Dan"gle (?), v. i. [imp. & p. p. Dangled (?); p. pr. & vb. n. Dangling (?).] [Akin to Dan. dangle, dial. Sw. dangla, Dan. dingle, Sw. dingla, Icel. dingla; perh. from E. ding.]

To hang loosely, or with a swinging or jerking motion.

he'd rather on a gibbet dangle Than miss his dear delight, to wrangle. Hudibras.

From her lifted hand Dangled a length of ribbon. Tennyson.

To dangle aboutafter, to hang upon importunately; to court the favor of; to beset.

The Presbyterians, and other fanatics that dangle after them, are well inclined to pull down the present establishment. Swift.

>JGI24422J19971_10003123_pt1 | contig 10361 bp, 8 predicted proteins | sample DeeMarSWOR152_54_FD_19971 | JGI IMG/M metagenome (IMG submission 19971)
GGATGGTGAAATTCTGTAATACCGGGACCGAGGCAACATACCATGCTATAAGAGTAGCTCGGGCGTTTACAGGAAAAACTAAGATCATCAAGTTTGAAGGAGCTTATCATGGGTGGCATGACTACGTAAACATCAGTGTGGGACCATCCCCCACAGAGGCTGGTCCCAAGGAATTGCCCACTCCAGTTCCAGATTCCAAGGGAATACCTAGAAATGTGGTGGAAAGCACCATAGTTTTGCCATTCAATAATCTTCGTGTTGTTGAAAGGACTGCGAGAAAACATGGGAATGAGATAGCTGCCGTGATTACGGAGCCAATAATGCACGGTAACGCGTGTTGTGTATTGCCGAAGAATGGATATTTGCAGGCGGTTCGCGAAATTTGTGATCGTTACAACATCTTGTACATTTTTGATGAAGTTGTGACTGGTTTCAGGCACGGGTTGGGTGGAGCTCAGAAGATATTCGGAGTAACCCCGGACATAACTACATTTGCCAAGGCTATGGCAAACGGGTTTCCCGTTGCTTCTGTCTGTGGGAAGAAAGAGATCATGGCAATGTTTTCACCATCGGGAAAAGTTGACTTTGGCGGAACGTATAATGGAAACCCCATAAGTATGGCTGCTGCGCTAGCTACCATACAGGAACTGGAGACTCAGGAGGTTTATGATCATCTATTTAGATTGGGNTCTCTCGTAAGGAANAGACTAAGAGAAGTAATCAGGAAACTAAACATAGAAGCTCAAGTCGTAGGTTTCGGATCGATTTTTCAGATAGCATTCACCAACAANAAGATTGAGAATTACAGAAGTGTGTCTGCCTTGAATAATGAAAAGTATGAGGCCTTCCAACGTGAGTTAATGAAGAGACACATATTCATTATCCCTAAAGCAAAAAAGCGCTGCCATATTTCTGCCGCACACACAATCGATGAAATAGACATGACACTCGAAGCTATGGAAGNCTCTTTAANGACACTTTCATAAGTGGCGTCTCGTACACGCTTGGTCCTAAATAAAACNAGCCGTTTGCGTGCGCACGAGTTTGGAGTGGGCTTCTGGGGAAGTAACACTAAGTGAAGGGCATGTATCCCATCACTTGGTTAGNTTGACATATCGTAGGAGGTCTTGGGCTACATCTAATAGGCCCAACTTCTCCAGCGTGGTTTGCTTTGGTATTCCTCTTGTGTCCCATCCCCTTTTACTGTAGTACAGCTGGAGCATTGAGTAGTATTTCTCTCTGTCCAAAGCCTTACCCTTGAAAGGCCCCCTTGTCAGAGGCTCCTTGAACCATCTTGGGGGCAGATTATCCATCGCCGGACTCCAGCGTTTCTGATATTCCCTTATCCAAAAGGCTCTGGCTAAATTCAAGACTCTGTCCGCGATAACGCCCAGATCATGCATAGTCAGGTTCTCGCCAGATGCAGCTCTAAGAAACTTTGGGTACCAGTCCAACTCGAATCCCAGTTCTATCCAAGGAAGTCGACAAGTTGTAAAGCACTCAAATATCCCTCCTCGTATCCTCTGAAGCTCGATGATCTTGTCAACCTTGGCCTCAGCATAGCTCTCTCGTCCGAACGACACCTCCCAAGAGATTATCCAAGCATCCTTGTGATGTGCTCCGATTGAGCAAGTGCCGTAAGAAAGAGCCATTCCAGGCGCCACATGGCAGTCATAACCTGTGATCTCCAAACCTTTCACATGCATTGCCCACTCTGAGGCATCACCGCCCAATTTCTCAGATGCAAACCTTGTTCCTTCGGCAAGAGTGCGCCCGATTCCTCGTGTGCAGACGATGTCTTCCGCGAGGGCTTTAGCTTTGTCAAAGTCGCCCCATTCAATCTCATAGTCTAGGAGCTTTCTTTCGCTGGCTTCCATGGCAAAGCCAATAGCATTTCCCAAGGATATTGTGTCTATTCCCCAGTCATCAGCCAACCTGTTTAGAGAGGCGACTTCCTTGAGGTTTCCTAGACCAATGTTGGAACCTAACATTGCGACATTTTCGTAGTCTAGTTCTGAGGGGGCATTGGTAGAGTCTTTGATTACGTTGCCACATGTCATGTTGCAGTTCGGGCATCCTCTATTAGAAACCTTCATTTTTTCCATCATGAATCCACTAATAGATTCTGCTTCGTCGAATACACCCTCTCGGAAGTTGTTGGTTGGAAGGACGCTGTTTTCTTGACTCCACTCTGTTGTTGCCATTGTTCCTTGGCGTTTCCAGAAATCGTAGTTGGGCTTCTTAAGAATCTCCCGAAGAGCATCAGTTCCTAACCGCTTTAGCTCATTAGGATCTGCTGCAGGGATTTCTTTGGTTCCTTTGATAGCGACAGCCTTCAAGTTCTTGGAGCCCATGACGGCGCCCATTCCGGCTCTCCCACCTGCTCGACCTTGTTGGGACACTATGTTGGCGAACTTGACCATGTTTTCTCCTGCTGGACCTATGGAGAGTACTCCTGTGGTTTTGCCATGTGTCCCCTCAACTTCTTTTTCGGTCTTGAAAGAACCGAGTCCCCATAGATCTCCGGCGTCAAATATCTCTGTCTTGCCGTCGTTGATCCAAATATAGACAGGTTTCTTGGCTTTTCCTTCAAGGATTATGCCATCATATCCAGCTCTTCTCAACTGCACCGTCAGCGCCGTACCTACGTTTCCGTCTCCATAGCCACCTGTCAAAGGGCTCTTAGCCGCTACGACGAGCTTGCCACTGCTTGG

© Webster 1913.

Dan"gle (?), v. t.

To cause to dangle; to swing, as something suspended loosely; as, to dangle the feet.

And the bridegroom stood dangling his bonnet and plume. Sir W. Scott.


© Webster 1913.

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